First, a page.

I would like to know A) What other studies have been done?  B) how often does the Rx protocol need to happen?  once and done, or is their follow up?  C) any long term indication of drug resistance?  D) Any problems RXing Axithromycin for this usage?  Dr.'s are limited in what they can prescribe for what problems.  E)  Is the bone loss arrested, or is their regeneration?  F) What were the parameters of the study?  How advanced was the periodontal disease?  G) Is there indication that the RX has killed the bacteria off, of just got it under control?  At what point will periodontal disease become active again...or will it?  H)  What happens if the patient DOES NOT follow up with their dental visits?  

        Dentists are scientists, they need to see clinical results, not just rely on anecdotal stories.  I'm NOT saying what you have gone through isn't real, I'm just saying that for a Dentist to make something part of their protocol in treatment, they need to view it as being well vetted.

        I do take a bit of offense at "Their are a lot of unethical Doctors".  Not knowing about something does not make a doctor unethical.  You accused me of making an assumption because I don't know your dentist.  Well, you don't know that "a lot" of doctors to make that statement either.  I do know many dentists, and while there are some bad ones out there, the vast majority of them are very concerned about their patients, and doing everything they can to help them keep their teeth.  

        But the danger I see is in your last statement "I don't see a problem with DIY Periodontal Treatment in the future".... Part of the specific protocol of the study WAS follow up perio maintenance, which involves cleaning in the pockets.  According to the study, these were done on 3 month time frames.  This CAN NOT be done with brushing and flossing alone, a hygienist is required.

        Periodontal disease is something that has to be managed, like diabetes.  I am interpreting what I'm reading by you implying that at some point the actual treatment by the dentist will be taken out of the equation.  Maybe that's true, but nothing I see in the study indicates that.

        Having said that, congratulations on finding something that is working for you.  I hope that you do keep your teeth as long as possible, maybe even the rest of your life.  At some point, I would love to know if follow up x-rays show regeneration of the bone holding the teeth in place.

        •  In the time it took you (3+ / 0-)
          Recommended by:
          aitchdee, DRo, greengemini

          to express your skepticism, you could have answered all your questions and more. Here, here, and here.

          •  I'm not sure those studies support (1+ / 0-)
            Recommended by:

            what you are saying.

            This study says that there is NO significant difference in bone level gains between groups treated with the antibiotic and the groups treated with only SRP (Scaling and Root Planing) and PM (Perio Maintenance).

            This study indicates that there is some resistance of oral pathogens to antibiotics, although it also appears to be somewhat regional.

            This study relates to post-implant infection, but it also indicates that over a 6 month period, there was no difference in the results of SRP with OR without antibiotics.  

            This study says outright, "Scaling and root planing with adjunctive systemic azithromycin provides little additional benefit compared to placebo in reductions of major subgingival periodontal pathogens."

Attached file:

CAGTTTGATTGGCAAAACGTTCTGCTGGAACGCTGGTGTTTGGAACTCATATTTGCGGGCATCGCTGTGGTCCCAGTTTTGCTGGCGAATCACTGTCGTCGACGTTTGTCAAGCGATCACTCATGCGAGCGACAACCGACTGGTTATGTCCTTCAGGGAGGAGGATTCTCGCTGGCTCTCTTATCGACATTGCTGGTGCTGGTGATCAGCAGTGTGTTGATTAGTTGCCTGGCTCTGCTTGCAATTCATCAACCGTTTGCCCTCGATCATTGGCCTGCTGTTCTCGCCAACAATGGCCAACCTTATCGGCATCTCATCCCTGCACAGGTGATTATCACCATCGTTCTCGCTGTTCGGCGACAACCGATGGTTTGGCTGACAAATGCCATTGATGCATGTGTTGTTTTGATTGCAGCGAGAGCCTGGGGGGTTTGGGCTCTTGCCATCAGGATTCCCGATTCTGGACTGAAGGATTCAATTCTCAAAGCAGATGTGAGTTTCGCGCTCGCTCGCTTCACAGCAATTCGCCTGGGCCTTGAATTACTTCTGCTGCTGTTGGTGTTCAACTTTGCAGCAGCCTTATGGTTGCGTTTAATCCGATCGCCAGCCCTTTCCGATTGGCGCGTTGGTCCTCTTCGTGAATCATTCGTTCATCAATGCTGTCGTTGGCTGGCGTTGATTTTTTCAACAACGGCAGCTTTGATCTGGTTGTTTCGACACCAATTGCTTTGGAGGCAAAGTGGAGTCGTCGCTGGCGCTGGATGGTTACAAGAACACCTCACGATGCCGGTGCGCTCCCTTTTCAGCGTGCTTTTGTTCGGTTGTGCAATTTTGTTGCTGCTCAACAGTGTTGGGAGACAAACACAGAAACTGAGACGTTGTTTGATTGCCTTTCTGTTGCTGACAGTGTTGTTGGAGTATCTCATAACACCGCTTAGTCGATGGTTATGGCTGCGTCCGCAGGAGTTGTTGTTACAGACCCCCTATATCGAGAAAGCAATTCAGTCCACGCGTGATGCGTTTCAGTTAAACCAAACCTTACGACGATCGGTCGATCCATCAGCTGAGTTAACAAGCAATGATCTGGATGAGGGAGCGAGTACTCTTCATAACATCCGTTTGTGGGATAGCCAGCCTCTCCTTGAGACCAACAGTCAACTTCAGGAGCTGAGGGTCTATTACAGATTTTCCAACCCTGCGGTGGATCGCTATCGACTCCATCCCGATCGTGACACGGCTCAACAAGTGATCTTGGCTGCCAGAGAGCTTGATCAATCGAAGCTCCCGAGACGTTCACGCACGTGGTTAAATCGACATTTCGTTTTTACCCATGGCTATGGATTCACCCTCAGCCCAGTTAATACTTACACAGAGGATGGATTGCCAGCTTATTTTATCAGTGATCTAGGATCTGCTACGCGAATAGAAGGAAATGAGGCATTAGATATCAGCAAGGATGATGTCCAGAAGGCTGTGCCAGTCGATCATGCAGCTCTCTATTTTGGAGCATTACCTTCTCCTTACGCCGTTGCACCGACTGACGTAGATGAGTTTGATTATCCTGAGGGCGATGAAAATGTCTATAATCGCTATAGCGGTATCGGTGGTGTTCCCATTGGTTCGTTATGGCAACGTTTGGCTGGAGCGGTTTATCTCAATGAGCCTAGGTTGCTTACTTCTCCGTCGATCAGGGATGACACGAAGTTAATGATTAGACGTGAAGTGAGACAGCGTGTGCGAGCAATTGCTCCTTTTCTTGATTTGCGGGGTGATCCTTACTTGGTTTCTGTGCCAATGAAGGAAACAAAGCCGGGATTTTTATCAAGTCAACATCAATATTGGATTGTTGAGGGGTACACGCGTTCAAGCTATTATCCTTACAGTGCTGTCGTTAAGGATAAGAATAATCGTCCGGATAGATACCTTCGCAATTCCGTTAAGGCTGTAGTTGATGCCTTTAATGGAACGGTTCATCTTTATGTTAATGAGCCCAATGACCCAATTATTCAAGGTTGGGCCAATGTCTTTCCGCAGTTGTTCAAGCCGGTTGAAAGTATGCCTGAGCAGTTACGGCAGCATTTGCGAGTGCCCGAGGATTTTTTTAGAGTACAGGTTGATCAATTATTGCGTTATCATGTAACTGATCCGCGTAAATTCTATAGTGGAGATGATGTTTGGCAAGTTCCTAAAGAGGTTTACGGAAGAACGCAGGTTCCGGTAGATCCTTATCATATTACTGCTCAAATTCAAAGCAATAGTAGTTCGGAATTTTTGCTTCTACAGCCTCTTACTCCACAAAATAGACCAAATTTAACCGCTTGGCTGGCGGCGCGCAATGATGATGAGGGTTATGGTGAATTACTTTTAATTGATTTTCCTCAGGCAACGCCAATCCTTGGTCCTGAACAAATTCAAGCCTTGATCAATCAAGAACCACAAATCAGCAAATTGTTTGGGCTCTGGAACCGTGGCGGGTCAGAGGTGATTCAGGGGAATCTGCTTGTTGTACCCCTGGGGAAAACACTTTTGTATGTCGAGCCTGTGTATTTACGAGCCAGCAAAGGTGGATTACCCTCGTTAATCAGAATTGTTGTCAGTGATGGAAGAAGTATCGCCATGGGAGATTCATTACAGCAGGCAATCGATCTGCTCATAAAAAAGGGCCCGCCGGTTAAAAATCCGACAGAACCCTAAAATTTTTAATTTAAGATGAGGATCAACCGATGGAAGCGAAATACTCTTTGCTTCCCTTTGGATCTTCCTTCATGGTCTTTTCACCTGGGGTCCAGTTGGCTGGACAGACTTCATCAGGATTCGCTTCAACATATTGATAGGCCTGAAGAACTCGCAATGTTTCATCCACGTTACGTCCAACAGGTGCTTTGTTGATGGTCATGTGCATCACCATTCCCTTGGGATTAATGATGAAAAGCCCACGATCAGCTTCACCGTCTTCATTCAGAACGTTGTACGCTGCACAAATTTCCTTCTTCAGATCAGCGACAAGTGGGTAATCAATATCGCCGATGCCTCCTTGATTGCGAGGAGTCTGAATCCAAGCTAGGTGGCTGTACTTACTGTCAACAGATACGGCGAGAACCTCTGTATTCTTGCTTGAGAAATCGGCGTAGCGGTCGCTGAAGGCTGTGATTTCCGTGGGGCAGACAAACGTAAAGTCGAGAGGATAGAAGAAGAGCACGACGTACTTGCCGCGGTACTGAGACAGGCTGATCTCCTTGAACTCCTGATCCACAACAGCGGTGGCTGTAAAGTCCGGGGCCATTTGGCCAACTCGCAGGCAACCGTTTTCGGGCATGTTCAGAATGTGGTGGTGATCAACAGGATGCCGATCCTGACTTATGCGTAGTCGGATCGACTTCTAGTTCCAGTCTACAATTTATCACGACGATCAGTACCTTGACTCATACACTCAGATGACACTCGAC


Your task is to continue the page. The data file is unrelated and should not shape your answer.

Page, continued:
I could go on....and frankly, the next study in the group DOES indicate that the drug could be a benefit to advanced cases of perio disease IN CONJUNCTION with traditional methods...but specifically says more research is needed.

            I'm stopping there.  My biggest concern here is the cause and effect issue.  Did your disease stabilize because you became much more diligent in having it treated and in home care?  Frankly, every study you cited indicates that.

            I'm really not trying to pick on you, or pick what you're saying apart, but I feel I need to, because it IS dangerous.  Every article you quoted actually indicates that the difference being made is because of the traditional treatment of perio disease, and while there may be some advantage to using an oral antibiotic, the manual removal of the bacteria is what is truly making the difference.

            So now, we have a whole bunch of people who will be calling dental offices saying "I want antibiotics to treat my gum disease", because that's what your post implies, and they will TOTALLY miss the whole "Scaling and root planing and follow up" part.......and when the offices don't know what they are talking about, and try to tell theme they need traditional therapy, they will assume all dentists are crooks and just want their money.....which was also implied.  And they won't go back, or try to get antibiotics in other ways, and long story short, they WILL loose their teeth because the problem wasn't fixed.

            I know this, because we deal with it frequently.  I've dealt with patients who come in with a raging abscess, an infection so acute that there is pus draining, and when we say "Root canal, and it's so advanced even that may not work" the patient INSISTED that by rubbing some of some bizarre concoction he got off the internet on the site it will go away.  And we KNOW it won't, and, in fact, has the potential to kill the patient (yes, I said kill.....when you here about some one who died because of an infected tooth, this is what they're talking about) and telling the patient that has no effect.  They don't believe us because they saw something on the internet.